should I give advance notice that I plan to resign?

A reader writes:

I’ve worked at a large non-profit for 4 years. I’ve recently interviewed at another non-profit and expect that they will make a job offer soon. I’m concerned about how I’ll resign if offered the new job, and I’d appreciate your advice based on the following:

* My manager and vice president constantly say they don’t want to be blind-sided by resignations; they want to be involved in employees’ decisions to leave…

* Former colleagues who resigned without advance conversations with management were told they’ve burned their bridges, they’re disloyal, etc. (These individuals worked here for 3+ years, gave 2+ weeks notice, and were model employees.)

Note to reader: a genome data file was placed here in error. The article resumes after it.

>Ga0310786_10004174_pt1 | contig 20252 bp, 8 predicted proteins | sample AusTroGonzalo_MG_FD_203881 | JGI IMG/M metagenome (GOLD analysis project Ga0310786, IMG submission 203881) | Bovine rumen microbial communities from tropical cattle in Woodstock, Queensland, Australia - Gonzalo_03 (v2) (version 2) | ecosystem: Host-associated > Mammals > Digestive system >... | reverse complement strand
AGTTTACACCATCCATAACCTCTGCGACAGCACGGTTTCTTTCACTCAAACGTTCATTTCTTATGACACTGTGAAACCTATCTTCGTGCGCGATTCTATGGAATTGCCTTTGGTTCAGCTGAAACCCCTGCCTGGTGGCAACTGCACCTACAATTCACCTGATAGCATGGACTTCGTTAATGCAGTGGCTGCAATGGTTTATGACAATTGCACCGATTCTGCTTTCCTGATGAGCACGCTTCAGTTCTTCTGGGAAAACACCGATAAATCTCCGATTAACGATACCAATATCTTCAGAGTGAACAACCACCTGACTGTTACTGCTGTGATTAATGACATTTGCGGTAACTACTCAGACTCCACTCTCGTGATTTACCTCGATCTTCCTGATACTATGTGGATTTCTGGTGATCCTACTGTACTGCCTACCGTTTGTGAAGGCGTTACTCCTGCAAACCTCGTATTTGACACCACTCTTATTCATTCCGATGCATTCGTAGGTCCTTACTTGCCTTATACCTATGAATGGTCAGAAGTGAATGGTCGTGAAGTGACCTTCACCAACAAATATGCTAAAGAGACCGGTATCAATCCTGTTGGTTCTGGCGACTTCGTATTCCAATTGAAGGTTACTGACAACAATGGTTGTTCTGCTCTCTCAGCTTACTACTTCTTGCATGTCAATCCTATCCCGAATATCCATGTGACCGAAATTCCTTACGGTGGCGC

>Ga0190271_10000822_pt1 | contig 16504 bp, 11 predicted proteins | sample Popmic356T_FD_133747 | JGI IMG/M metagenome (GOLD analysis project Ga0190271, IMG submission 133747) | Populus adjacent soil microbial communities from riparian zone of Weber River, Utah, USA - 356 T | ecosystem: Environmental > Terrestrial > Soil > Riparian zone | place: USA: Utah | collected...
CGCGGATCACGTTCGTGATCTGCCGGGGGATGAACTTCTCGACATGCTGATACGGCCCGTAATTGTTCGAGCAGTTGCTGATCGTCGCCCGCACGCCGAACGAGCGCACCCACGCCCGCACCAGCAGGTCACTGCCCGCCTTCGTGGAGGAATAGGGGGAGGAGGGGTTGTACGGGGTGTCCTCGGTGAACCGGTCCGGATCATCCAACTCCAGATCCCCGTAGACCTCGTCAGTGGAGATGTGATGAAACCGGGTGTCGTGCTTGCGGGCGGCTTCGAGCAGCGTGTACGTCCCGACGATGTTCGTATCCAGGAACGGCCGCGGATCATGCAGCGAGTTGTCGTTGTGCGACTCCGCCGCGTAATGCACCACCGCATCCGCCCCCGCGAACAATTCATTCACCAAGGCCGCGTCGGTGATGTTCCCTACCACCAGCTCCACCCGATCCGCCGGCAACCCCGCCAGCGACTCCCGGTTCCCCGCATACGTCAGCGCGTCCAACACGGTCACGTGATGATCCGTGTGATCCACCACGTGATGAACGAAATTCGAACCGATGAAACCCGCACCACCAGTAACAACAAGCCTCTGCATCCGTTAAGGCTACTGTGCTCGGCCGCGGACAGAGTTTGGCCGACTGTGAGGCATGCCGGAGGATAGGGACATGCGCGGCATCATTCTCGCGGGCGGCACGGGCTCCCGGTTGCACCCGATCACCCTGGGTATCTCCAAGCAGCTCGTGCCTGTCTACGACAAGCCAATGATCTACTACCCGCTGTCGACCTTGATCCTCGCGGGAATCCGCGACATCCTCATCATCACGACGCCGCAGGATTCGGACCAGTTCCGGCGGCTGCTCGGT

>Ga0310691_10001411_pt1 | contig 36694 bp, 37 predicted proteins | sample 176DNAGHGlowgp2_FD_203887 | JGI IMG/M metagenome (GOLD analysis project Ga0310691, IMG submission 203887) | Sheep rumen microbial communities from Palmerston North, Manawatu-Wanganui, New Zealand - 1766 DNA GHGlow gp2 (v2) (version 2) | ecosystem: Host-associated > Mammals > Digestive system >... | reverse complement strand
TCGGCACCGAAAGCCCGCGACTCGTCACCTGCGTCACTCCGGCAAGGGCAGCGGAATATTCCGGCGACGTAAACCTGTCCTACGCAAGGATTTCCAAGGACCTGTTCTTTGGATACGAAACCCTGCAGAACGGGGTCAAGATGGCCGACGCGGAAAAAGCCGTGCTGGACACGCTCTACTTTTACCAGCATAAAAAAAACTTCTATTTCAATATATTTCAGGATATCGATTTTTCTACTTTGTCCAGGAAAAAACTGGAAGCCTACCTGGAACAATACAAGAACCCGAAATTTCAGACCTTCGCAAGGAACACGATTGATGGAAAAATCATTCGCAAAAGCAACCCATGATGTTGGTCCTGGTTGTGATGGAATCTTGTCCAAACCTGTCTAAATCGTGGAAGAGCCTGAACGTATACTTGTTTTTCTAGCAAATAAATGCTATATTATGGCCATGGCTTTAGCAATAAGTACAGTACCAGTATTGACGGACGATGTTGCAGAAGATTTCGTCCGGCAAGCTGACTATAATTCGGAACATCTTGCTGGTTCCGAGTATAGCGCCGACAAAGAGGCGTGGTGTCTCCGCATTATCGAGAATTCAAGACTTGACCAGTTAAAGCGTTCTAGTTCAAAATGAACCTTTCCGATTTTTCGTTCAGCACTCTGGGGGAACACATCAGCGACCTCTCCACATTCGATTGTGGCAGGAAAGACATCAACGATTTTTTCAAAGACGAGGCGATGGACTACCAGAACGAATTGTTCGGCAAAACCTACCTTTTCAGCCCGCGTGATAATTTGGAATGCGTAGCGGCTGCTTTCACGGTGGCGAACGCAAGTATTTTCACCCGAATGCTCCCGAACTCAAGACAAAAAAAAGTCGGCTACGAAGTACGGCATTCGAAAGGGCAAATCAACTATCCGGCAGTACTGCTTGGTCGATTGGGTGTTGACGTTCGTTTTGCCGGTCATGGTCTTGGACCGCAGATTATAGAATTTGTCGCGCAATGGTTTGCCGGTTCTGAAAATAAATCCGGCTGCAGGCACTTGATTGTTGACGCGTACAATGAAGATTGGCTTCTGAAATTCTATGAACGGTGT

* I’m amicable (but not close) with my boss, and I would jump at the chance to work in this new job if it were offered. I have no desire to remain at my current organization.

Would you advise me to tell my boss I’m looking to leave in the coming months (with no firm job offer in-hand)? If not, how do I involve her in my “decision-making process” to leave? I do not want to burn bridges or be perceived as unprofessional. Please advise.

Ha. Your company is funny. And also liars.

The first two points are in direct contradiction to each other: Managers who react badly to resignations give up any right to expect employees to give them more than two weeks notice.

Managers who get significant amounts of notice when an employee is thinking about leaving are managers who make it safe for employees to do that. That does not mean attacking people when they resign.